Scarlett Doesn't Live Here Anymore University of Illinois Press
Książki / Literatura obcojęzyczna
"Scarlett Doesn't Live Here Anymore" is a dramatic history of the South in the years leading up to and following the Civil War: a history that focuses on the women, black and white, rich and poor, who made up the fabric of southern life before the war and remade themselves and their world after it. Positing the household as the central institution of southern society, Edwards delineates the inseparable links between domestic relations and civil and political rights in ways that highlight women's active political role throughout the nineteenth century. She draws on diaries, letters, newspaper accounts, government records, legal documents, court proceedings, and other primary sources to explore the experiences and actions of individual women in the changing South, demonstrating how family, kin, personal reputation, and social context all merged with gender, race, and class to shape what particular women could do in particular circumstances. Meet Harriet Jacobs, the escaped slave who hid in a tiny, unheated attic on her master's property for seven years until she could free her children and herself. Marion Singleton Deveaux Converse, the southern belle who leaped out a second-story window to escape her second husband's 'discipline' and received temporary shelter from her slaves. Sarah Guttery, a white, poor, unwed mother of two, whose hard work and clean living earned her community's respect despite her youthful transgressions. Aunt Lucy, who led her fellow slaves in taking over her master's abandoned plantation and declared herself the new mistress. Through vivid portraits of these and other slaves, free blacks, common whites, and the white elite, Edwards shows how women's domestic situations determined their lives before the war and their responses to secession and armed conflict. She also documents how women of various classes entered into the process of rebuilding, asserting new rights and exploring new roles after the war. An ideal basic text on society in the Civil War era, "Scarlett Doesn't Live Here Anymore" demonstrates how women on every step of the social ladder worked actively throughout the period to shape southern society in ways that fulfilled their hopes for the future. They used the resources at their disposal to fashion their own positive identities, to create the social bonds that sustained them in difficult times, and to express powerful social critiques that helped them make sense of their lives.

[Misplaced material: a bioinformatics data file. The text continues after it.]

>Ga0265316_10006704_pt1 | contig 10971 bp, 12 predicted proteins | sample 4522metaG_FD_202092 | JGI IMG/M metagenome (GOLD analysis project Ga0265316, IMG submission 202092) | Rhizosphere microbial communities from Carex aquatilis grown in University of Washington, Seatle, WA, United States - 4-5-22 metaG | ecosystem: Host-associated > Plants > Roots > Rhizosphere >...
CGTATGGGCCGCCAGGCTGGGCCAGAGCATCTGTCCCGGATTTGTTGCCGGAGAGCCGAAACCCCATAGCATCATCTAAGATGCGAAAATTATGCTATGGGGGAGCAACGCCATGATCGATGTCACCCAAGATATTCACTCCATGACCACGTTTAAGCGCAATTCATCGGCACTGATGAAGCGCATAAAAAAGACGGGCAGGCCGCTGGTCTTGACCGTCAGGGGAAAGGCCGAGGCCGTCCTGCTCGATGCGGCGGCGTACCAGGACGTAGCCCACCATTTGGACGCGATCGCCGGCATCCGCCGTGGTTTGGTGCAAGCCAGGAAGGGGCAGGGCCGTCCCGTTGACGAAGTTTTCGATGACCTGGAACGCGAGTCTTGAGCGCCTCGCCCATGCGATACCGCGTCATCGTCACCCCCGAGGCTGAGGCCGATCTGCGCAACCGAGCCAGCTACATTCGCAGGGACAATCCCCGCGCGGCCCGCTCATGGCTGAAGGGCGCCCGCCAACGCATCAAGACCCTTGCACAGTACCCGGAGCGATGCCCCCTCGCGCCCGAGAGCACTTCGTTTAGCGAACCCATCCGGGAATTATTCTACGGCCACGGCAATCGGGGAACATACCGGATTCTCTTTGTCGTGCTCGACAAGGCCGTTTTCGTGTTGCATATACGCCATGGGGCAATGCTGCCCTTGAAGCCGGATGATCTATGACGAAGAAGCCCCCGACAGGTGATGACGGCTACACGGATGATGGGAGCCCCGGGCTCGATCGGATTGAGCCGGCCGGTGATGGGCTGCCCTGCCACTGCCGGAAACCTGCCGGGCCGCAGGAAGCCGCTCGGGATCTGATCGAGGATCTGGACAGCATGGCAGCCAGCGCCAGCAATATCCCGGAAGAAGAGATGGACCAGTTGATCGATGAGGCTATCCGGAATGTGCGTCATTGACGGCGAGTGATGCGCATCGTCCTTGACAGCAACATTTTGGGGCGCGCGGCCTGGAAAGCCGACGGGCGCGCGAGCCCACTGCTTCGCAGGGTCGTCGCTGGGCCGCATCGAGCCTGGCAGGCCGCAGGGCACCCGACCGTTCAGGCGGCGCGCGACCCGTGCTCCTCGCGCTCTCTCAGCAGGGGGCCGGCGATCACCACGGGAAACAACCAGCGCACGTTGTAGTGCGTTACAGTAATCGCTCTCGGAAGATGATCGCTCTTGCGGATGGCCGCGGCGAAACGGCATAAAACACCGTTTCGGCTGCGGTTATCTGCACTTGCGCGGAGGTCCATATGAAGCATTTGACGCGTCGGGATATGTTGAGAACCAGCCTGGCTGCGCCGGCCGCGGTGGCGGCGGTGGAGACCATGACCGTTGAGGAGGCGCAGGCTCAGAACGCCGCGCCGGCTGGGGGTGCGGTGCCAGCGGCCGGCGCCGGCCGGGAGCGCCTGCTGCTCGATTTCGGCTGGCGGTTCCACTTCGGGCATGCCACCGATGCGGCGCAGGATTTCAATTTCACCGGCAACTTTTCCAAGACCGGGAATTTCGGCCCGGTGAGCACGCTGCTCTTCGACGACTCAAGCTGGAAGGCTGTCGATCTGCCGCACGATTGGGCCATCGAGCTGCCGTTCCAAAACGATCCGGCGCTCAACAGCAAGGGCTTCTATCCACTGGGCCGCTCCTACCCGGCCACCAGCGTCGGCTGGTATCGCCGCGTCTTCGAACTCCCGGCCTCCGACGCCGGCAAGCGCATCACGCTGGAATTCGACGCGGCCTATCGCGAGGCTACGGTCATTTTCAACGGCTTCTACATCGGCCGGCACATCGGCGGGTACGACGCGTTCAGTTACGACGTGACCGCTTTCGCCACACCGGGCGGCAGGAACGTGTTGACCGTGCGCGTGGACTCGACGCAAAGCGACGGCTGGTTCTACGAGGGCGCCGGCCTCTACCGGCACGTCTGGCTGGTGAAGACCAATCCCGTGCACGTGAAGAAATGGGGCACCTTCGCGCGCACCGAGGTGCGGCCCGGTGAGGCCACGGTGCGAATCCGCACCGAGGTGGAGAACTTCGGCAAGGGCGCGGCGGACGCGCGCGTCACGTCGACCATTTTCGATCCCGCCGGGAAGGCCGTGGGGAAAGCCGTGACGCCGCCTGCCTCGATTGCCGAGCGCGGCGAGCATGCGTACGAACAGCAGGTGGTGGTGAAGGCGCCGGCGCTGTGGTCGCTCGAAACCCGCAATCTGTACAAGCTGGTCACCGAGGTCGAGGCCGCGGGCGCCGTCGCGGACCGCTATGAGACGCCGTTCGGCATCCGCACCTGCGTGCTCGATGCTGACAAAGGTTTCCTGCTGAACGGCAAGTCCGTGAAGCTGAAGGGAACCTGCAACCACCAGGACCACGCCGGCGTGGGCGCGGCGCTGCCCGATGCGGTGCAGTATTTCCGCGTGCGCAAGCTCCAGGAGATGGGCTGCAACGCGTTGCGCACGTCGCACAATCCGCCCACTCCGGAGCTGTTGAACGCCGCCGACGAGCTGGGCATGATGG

Shadow of Things to Come Seagull Books London Ltd